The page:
The basic test instrument suite — a bench power supply, a good multimeter and perhaps an oscilloscope — is extremely flexible, but not exactly “plug and play” when it comes to diagnosing problems with some common hardware setups. A problem with a servo driver, for example, might be easy enough to sort of with a scope, but setting everything up to see what’s going on with the PWM signal takes some time.
There’s got to be a better way to diagnose hobby electronics woes, and if [Bob Alexander] has his way, his “Logic Meter”, or something very close to it, will be the next must-have bench tool. The Logic Meter combines some of the functionality of an oscilloscope and a logic analyzer into a handy instrument that’s as easy to use as a multimeter. The Logic Meter’s probes connect to logic-level signals in a circuit and can be set up to capture or send serial data, either directly to or from a UART or via an SPI bus connection. There are also functions for testing servos and similar devices with a configurable PWM output. [Bob] rounds out the functionality with a GPS simulator and a simple logic analyzer, plus some utility functions.
The beauty part of the Logic Meter is that [Bob] has left where it goes next largely up to the community. He’s got a GitHub repo with details on the PIC32-based hardware, and the video below makes it clear that this is just a jumping-off point to further work that he hopes results in a commercial version of the Logic Meter. That’s a refreshing attitude, and we hope it pays off; from the look of a few of [Bob]’s retrocomputing makeovers, something like the Logic Meter could come in pretty handy.
Continue reading “Logic Meter Aims To Make Hobby Electronics Troubleshooting Easier”
Direct memory access (DMA) systems in computers are more powerful than you might think, and [Bruce Land] and [Joseph Primmer] have done some clever hacking to take full advantage of this on the PIC32 microcontrollers. This is a cool proof-of-concept hack — you can do general computing in the DMA subsystem without using the CPU at all if you don’t mind taking your time — but they also include two useful examples: a direct digital synthesis machine and a random number generator. Both of these run using exactly 0% CPU time.
How do they do it? DMA is a mechanism for shuttling data around in memory or between hardware peripherals without involving the CPU. Say you want to take a large block of memory containing music, and spit it out slowly to an I2S audio converter. A DMA subsystem could be configured to take an interrupt from the sound chip, pass it a chunk of data, increment the data pointer, and wait for the next interrupt.
The gimmick, which goes back at least to [Rushanan] and [Checkoway]’s “Run DMA” paper, is that you can modify the memory source and destination addresses of one DMA service from another DMA service, and that some registers automatically perform mathematical operations on whatever data is put into them. Combine these together, and you’ve got transport-triggered programming.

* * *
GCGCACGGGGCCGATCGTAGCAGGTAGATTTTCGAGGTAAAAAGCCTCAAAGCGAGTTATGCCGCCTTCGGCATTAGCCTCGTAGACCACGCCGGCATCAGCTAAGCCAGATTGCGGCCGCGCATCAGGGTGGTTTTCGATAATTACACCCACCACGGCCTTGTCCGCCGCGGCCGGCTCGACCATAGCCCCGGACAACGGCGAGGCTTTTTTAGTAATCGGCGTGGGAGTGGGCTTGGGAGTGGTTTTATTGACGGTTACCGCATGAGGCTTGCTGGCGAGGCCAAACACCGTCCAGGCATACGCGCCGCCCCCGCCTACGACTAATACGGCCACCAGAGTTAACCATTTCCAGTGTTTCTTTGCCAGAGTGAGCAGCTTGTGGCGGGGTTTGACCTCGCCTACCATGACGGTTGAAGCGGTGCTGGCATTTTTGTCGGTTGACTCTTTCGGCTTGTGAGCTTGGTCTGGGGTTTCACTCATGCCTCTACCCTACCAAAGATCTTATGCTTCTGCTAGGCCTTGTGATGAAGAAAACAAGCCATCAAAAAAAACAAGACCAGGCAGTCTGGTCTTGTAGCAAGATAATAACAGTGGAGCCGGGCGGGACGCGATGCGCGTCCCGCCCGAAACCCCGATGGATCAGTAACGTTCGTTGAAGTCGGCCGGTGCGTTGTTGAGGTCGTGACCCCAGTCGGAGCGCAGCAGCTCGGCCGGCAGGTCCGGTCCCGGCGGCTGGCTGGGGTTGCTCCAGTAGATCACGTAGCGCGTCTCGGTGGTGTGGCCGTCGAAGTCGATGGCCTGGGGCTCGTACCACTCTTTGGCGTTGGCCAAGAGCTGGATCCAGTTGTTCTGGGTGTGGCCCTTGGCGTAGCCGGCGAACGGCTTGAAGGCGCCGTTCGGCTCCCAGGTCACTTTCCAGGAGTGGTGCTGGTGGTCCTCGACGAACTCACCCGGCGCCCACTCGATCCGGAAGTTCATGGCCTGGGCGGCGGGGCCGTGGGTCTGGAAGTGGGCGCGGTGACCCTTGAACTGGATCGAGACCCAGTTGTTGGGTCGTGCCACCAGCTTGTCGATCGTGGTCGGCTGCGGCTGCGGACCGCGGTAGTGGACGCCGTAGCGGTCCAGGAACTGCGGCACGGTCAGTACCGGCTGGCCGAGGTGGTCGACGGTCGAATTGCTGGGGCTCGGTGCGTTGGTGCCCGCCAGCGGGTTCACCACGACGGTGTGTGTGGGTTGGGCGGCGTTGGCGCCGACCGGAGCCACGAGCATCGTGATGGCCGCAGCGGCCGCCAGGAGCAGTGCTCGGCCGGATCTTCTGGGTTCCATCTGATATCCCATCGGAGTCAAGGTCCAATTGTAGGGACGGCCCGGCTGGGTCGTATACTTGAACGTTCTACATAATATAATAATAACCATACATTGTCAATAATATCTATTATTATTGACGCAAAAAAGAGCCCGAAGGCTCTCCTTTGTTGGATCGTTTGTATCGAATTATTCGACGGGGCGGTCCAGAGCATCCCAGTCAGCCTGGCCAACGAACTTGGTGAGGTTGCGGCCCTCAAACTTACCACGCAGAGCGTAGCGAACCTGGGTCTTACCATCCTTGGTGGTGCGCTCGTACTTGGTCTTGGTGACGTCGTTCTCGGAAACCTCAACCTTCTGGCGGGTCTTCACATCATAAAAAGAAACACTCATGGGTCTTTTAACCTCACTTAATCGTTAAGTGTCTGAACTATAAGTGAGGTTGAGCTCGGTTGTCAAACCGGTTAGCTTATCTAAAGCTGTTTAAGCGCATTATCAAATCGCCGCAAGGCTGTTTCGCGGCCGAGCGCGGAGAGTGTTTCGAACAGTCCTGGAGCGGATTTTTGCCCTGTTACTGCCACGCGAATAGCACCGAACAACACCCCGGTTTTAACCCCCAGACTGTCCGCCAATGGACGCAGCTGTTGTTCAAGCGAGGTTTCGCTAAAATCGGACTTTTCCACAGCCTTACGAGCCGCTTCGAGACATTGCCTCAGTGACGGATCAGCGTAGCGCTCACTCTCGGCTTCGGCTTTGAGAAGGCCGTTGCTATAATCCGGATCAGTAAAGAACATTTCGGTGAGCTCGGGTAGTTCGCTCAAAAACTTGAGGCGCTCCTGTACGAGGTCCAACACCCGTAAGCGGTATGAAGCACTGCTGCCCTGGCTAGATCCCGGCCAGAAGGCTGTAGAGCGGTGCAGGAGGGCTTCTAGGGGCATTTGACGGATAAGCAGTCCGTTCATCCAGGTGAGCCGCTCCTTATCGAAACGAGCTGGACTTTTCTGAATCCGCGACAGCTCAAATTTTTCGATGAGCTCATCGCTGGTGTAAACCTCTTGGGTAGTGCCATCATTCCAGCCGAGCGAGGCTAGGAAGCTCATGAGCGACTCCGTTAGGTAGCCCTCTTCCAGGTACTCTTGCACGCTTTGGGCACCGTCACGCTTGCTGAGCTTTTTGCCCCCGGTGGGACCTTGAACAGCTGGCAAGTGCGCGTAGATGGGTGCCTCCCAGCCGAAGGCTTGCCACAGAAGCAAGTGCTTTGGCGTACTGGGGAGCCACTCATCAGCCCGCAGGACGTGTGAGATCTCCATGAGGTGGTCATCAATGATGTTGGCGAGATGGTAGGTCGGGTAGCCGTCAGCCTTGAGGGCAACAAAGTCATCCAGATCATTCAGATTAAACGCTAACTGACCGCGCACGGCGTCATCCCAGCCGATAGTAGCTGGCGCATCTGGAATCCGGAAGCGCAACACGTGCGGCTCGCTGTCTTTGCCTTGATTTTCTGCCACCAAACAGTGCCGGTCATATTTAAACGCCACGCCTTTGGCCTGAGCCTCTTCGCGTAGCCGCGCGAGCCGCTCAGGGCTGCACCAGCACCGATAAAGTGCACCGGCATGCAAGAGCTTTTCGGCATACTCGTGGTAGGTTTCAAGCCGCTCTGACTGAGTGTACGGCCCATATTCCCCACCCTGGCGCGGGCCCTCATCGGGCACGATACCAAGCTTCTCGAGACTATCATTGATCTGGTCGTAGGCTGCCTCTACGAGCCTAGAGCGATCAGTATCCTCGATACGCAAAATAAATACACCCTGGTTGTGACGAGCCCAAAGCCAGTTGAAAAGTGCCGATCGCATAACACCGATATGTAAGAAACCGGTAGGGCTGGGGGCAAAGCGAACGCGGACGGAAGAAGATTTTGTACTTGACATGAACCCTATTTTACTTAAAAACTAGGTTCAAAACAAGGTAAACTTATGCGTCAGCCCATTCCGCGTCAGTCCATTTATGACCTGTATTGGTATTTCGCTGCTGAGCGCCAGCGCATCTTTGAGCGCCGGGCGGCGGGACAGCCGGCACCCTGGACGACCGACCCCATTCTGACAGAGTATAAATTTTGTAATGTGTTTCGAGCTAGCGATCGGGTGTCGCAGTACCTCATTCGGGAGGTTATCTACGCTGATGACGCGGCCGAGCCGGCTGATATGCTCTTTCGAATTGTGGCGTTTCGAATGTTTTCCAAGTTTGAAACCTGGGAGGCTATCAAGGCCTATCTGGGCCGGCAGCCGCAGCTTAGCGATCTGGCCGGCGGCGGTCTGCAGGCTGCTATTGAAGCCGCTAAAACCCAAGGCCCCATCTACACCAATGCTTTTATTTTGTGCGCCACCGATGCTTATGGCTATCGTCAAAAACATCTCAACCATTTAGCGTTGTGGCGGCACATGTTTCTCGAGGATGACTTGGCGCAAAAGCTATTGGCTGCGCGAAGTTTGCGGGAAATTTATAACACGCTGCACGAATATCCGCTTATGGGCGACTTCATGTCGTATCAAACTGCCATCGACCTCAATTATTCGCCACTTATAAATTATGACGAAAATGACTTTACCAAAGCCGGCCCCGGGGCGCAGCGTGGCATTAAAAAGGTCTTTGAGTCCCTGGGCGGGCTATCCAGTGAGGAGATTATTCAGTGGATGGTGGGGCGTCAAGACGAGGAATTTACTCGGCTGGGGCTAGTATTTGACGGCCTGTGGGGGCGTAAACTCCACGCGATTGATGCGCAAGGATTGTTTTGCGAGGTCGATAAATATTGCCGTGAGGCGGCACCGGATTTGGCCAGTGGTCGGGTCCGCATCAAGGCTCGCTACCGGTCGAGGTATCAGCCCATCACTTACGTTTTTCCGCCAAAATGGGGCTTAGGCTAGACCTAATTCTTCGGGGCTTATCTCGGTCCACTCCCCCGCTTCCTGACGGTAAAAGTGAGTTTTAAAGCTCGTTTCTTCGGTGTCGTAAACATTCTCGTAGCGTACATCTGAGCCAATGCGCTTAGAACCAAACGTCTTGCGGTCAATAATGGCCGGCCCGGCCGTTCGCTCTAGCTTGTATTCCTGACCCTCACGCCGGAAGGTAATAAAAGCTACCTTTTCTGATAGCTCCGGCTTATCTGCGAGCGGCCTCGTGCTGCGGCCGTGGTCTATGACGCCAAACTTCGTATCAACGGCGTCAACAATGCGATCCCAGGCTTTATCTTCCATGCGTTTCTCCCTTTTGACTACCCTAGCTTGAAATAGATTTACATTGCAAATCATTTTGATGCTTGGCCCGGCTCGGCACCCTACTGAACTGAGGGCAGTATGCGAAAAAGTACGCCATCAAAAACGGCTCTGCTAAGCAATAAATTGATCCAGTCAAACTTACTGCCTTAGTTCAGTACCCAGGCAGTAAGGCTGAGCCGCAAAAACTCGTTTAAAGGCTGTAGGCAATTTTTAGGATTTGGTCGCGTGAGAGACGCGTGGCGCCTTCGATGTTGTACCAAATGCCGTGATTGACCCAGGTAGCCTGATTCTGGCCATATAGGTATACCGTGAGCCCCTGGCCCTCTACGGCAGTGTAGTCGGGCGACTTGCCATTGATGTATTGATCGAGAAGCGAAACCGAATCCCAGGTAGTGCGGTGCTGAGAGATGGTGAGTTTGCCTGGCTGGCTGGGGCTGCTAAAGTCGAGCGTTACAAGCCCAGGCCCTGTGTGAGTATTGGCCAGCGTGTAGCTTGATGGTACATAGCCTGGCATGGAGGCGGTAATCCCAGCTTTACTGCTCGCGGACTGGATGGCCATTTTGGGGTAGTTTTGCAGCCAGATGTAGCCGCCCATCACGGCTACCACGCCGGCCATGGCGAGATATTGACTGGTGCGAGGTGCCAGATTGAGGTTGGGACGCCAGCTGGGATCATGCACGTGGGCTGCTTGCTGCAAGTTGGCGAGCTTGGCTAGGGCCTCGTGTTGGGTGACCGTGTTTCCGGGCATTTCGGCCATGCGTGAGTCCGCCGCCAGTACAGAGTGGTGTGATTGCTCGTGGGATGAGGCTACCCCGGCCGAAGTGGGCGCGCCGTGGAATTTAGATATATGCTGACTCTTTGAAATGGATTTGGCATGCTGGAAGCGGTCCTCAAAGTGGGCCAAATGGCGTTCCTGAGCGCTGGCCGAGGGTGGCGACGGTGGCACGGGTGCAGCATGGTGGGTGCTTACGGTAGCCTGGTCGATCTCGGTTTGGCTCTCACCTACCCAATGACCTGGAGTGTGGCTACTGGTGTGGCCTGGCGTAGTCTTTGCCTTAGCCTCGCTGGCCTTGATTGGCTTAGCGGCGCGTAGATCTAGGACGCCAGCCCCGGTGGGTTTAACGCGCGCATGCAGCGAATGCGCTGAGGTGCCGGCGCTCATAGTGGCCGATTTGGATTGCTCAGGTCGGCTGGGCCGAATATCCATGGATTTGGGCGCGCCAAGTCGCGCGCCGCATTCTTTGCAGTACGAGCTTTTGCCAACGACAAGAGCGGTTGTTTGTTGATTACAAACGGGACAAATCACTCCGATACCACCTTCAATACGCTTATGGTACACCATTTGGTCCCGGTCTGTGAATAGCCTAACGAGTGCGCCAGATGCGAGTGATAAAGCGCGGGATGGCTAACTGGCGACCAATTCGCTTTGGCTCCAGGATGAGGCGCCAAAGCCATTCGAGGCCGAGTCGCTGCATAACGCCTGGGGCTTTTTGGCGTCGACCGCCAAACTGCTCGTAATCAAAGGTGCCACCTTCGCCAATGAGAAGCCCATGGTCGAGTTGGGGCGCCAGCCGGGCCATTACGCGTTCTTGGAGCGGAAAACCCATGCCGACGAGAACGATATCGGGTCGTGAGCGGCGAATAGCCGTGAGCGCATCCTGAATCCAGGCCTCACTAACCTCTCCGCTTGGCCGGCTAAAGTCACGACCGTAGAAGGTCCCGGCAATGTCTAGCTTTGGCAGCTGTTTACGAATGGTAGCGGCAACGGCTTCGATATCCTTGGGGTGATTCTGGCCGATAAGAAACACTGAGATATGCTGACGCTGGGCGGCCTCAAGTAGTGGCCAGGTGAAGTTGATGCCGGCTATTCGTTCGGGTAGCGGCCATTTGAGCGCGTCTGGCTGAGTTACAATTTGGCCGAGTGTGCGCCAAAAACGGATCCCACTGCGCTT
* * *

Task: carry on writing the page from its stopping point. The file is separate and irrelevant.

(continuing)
(An awesome side-note: our own [Al Williams] developed a one-instruction transport-triggered CPU way back in the day: the One Instruction Wonder.)
What is this good for? Writing simple helper applications that run independent of the CPU on a PIC32 microcontroller. [Land] and [Primmer]’s direct-digital synthesis example is a great one. But there are a lot of cases where you simply want to take in some new data and pre-process it a little bit before it enters the main program flow. While creating weird machines in the DMA engine might be a slower way to get it done, it keeps the CPU free for doing other stuff. We’re sure you’ll come up with something.
Kendo, a Japanese martial art, is practiced with a special sword. It’s not a particularly sharp sword, though, since the “blade” is essentially a length of bamboo. For this reason, Kendo practitioners must rely on correct form and technique in order to make sure their practice is as effective as possible, and Cornell students [Iman] and [Weichen] have made a Kendo trainer that helps the swordsmen in their art.
The core of the project is a PIC32 microcontroller hooked up to a set of three piezoelectric sensors and a LSM9DS1 inertial module. The three piezoelectric sensors are attached to a helmet and the inertial module to the sword, and the sensors work together to determine both the location of the strike and whether or not it had enough strength to be considered a “good” strike (the rules of Kendo are beyond the scope of this article). The trainer can then calculate all of the information and provide feedback to the user on a small screen.
While martial-arts related builds seem to be relatively rare, we did find a similar project from back in 2011 called the Virtual Sensei which used a then-popular Kinect in order to track movements. This PIC32-based project, though, seems to be a little more thorough by including the strength of the strike in the information the computer uses, and is probably less expensive to boot!
Continue reading “Microcontroller Studies The Blade”